Science

Discovery: UNSW telescope helps identify asteroid in death spiral around white dwarf

An artist's impression of the white dwarf star and disintegrating planet Credit: Mark A. Garlick
Thursday, 22 October, 2015
Deborah Smith

An international team of astronomers has used a new UNSW Australia telescope to help discover a large rocky object disintegrating in a death spiral around a distant white dwarf star.

The asteroid is the first planetary object to be seen transiting a white dwarf – a hot, Earth-sized core left over after a star reaches the end of its life, swells into a red giant, and then discards its outer layers.

The discovery, by a team led by Andrew Vanderburg of the Harvard-Smithsonian Centre for Astrophysics and including UNSW astrophysicist Dr Robert Wittenmyer, is published in the journal Nature.

The $250,000 UNSW telescope is one of four small, robotic telescopes based in Arizona in the US that are designed to hunt for planets outside our solar system. Together, they make up the Miniature Exoplanet Radial Velocity Array, MINERVA.

“The benefit of owning your own telescope is that you can point it wherever you want to, whenever you want to, as soon as something interesting is spotted, ” says Dr Wittenmyer, lead investigator on the UNSW telescope, which was funded with grants from the Australian Research Council.

“MINERVA only became operational in May, and already it has found something very cool,” he said.

The team of astronomers first observed a regular dip in the brightness of the white dwarf every 4.5 hours using NASA’s space-based Kepler K2 telescope. This suggested an object was orbiting the white dwarf at a distance of about 840,000 kilometres – about twice the distance from the Earth to the Moon.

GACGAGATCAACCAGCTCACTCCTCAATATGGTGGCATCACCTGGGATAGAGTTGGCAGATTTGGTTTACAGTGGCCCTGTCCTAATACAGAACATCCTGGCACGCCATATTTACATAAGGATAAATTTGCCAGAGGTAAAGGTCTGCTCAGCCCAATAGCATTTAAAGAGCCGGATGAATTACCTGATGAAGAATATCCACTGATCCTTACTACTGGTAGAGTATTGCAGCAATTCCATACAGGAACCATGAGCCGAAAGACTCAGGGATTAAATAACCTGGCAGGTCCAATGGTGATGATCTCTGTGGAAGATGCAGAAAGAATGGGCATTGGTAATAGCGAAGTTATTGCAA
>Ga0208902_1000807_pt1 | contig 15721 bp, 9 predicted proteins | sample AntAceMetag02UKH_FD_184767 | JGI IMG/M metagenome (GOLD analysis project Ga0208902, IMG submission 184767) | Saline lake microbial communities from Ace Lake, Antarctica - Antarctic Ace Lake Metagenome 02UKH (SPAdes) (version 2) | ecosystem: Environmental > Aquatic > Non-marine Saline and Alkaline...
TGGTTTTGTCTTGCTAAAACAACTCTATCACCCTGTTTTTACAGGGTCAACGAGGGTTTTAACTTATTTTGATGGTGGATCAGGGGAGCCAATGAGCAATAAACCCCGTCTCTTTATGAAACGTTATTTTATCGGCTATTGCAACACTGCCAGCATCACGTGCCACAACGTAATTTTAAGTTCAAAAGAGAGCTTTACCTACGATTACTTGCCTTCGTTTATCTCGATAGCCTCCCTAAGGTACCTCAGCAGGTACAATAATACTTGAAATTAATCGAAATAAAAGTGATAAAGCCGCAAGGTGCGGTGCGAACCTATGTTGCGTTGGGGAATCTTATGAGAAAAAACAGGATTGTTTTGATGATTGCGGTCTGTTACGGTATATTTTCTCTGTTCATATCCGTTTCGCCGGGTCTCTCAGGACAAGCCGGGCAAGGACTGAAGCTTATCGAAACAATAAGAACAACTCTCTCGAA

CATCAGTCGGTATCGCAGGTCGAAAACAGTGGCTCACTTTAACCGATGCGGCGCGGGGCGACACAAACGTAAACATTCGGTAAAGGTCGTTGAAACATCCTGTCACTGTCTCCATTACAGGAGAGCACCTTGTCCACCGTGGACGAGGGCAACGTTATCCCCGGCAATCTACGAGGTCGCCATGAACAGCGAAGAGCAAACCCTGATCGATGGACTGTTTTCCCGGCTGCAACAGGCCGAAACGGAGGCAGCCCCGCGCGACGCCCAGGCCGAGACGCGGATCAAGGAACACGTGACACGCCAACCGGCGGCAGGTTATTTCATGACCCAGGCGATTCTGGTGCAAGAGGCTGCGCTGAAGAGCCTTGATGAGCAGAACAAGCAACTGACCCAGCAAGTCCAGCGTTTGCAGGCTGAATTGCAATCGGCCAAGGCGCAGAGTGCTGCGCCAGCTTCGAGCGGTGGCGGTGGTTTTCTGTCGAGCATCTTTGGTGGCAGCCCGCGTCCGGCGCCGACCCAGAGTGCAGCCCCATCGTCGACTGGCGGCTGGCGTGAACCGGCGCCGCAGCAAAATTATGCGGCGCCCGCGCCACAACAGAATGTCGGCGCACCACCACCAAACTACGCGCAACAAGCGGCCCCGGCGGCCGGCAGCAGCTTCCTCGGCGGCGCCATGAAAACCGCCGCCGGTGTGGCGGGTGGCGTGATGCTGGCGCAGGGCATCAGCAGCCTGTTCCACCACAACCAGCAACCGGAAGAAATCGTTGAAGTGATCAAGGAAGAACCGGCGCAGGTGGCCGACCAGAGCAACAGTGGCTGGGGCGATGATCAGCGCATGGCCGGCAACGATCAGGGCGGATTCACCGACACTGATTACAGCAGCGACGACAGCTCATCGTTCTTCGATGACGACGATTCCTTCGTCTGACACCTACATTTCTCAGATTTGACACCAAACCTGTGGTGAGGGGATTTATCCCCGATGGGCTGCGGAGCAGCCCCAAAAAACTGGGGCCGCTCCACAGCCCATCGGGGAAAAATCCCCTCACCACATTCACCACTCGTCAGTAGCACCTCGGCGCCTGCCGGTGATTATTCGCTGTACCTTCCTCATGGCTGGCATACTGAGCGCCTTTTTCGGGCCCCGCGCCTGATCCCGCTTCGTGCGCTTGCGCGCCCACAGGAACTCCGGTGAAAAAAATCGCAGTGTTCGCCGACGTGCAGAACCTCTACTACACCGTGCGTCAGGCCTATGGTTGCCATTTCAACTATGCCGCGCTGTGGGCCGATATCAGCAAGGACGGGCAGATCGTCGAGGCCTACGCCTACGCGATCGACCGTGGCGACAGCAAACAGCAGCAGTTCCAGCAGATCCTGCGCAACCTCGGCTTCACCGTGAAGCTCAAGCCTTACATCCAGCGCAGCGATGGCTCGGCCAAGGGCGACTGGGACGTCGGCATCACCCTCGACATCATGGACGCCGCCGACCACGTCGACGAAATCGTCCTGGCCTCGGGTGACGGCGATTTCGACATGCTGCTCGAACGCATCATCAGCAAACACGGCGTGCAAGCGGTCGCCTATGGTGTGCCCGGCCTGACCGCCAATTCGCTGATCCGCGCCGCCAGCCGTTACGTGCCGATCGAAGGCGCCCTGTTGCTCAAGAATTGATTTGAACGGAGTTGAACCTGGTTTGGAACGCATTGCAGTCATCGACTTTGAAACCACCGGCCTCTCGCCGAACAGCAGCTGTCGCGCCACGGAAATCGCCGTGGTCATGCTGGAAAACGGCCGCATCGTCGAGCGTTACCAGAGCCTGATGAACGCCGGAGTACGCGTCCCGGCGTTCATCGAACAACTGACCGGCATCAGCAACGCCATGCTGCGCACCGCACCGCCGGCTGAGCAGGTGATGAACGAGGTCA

They then made additional observations using MINERVA and several other ground-based telescopes, which revealed signs of more chunks of orbiting material and an extended cloud of dust.

“This is something no human has seen before. We’re watching a solar system get destroyed,” says Mr Vanderburg.

The white dwarf star is located about 570 light years from Earth in the constellation Virgo. The find also confirms a theory that disintegrating asteroids can pollute white dwarfs with heavy metals, such as silicon and iron.

Harvard University, Penn State, the University of Montana, and UNSW each contributed one of the four telescopes that make up MINERVA, which is housed at Fred Lawrence Whipple Observatory in Mount Hopkins, Arizona.

Early next year MINERVA will begin a systematic search for Earth-like exoplanets orbiting stars within about 75 light years from Earth, making observations every night.

“We suspect there are small exoplanets everywhere. They are just hard to find. So the best solution was to buy a telescope and start looking,” says Dr Wittenmyer.

Dr Wittenmyer is a member of the UNSW Exoplanet Team led by Professor Chris Tinney, which is the largest exoplanet research group in Australia.

Media contacts:

Dr Robert Wittenmyer: 9385 5470, rob@unsw.edu.au

UNSW Science media officer: Deborah Smith, 9385 7307, 0478 492 060, deborah.smith@unsw.edu.au